The World Meteorological Organization (WMO) warned on Monday that 2017 would be one of the three hottest years on record, with many high-impact weather events and unabated long-term climate indicators.
As a result of a powerful El Nino, 2016 is likely to remain the warmest year on record, with 2017 and 2015 being second or third, and 2013 to 2017 set to be the warmest five-year period on record, according to the WMO's provisional statement on the state of the climate, which was released on Monday before the United Nations (UN) climate change conference in Bonn, Germany.
The average global temperature from January to September 2017 was nearly 0.5 degrees Celsius warmer than the 1981 to 2010 average, representing about 1.1 degrees Celsius above the pre-industrial era. That was translated into record warm days in parts of southern Europe, North Africa, east and southern Africa, and the Asian part of Russia this year.
Though 2016 and 2015 have seen an exceptionally strong El Nino that boosted temperatures, 2017, without an El Nino influence, is still set to be the warmest year on record, the report predicts.
"We have witnessed extraordinary weather...Many of these events...bear the tell-tale sign of climate change caused by increased greenhouse gas concentrations from human activities," said WMO Secretary-General Petteri Taalas.
Extreme events have affected the food security of millions of people, especially the most vulnerable. According to the UN Food and Agriculture Organization, agriculture accounted for 26 percent of all the damage and loss associated with medium to large-scale storms, floods and drought in developing countries.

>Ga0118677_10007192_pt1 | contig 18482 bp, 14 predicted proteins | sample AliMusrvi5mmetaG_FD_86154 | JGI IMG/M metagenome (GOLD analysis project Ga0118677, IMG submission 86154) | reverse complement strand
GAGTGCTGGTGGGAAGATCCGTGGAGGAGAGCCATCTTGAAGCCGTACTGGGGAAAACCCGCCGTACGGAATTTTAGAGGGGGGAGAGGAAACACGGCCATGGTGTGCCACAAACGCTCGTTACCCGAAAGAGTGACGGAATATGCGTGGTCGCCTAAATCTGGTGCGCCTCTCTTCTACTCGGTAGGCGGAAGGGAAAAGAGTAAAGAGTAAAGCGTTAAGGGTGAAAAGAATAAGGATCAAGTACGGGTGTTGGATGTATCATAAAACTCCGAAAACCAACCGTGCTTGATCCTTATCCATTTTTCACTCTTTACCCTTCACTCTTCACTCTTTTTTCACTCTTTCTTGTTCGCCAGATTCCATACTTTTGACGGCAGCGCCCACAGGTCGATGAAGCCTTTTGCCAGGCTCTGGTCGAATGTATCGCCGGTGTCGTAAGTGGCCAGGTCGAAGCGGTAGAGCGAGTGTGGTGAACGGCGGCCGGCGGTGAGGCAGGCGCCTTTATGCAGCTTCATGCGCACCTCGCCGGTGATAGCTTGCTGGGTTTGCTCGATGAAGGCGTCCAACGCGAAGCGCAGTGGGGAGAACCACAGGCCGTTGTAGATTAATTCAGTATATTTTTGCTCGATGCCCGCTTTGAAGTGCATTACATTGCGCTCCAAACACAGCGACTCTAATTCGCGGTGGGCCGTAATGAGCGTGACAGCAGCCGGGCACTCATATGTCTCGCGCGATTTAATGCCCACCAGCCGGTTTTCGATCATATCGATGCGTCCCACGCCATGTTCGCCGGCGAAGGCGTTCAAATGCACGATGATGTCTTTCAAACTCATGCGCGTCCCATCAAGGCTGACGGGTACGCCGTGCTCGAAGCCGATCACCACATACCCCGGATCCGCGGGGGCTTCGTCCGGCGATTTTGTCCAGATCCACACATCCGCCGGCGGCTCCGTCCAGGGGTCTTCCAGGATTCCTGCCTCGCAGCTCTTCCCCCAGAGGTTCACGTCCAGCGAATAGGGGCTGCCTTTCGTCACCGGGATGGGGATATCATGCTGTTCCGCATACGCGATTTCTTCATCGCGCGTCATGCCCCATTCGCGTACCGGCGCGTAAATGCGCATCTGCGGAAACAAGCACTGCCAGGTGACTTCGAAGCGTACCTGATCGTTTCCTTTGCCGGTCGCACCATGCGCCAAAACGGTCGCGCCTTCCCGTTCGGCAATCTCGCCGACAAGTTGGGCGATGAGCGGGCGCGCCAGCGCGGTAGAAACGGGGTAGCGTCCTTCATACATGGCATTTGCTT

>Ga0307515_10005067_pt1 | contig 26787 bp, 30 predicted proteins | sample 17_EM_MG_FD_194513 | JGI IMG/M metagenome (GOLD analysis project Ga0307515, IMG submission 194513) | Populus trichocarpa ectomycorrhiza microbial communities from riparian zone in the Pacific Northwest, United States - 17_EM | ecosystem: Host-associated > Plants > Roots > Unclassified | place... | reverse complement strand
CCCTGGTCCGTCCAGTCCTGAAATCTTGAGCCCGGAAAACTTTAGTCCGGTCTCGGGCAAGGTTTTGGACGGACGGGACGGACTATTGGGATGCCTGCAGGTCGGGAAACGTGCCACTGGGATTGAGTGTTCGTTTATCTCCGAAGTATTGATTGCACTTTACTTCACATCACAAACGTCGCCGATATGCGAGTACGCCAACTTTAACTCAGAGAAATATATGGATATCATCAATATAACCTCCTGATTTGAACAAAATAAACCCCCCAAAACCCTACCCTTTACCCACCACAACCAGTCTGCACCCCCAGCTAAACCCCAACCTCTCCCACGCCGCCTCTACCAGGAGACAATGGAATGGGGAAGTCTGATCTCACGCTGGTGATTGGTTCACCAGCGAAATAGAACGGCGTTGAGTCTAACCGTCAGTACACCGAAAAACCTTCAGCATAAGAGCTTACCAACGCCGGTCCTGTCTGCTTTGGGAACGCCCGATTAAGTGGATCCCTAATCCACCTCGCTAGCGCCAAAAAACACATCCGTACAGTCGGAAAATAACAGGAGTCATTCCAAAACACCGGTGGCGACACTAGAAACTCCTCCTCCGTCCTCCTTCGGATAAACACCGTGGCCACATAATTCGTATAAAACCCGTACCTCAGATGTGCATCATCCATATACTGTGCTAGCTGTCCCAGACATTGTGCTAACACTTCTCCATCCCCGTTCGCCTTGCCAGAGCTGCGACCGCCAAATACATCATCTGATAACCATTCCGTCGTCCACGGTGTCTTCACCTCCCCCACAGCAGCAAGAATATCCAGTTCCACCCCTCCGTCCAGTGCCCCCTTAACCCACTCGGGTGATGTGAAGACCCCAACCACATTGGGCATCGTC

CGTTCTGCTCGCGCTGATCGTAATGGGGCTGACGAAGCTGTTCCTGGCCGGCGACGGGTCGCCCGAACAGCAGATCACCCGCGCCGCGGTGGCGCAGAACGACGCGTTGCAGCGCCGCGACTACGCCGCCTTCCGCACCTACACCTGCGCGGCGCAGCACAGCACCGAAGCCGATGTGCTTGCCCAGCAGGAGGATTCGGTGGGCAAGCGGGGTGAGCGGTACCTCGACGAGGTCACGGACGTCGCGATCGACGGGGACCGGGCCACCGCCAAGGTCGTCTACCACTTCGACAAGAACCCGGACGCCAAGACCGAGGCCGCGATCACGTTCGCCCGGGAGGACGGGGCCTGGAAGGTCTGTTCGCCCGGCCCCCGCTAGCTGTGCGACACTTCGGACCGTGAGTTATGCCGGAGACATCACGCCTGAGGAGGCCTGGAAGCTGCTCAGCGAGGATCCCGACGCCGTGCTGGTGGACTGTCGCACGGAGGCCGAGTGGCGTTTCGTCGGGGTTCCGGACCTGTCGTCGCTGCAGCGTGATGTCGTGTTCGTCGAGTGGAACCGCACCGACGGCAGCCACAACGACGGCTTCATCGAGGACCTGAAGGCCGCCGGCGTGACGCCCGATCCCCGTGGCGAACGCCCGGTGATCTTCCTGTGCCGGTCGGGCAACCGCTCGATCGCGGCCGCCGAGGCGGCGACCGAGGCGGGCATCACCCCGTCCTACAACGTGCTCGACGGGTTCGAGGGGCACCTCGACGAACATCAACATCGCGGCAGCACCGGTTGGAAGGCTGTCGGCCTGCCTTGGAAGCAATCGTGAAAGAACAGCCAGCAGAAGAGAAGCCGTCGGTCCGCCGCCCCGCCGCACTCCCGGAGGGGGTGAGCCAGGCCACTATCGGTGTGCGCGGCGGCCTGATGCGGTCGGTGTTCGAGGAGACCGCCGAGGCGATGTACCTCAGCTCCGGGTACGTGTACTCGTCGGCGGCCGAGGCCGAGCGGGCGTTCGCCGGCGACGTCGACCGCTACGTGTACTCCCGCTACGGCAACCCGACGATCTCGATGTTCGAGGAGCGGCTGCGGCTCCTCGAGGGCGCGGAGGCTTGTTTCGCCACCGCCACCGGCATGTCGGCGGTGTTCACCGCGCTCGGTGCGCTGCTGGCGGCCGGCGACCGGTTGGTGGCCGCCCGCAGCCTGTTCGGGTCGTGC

Meanwhile, recent studies also show that the overall risk of heat-related illness or death has climbed steadily since 1980, with around 30 percent of the world's population now living in prolonged extreme heatwaves. Between 2000 and 2016, the number of vulnerable people exposed to heatwave events has increased by some 125 million.
In 2016, 23.5 million people were displaced during weather-related disasters, the majority of which were associated with floods or storms in the Asia-Pacific region. The latest International Monetary Fund statistics indicate that adverse consequences are concentrated in countries with relatively hot climates and which are home to close to 60 percent of current global population.
"These findings underline the rising risks to people, economies, and the very fabric of life on Earth if we fail to get on track with the aims and ambitions of the Paris Agreement," said Patricia Espinosa, executive secretary of UN Climate Change.
She has urged that the climate change conference in Bonn be the "launch pad towards the next, higher level of ambition by all nations and all sectors of society," to reduce risks for the future.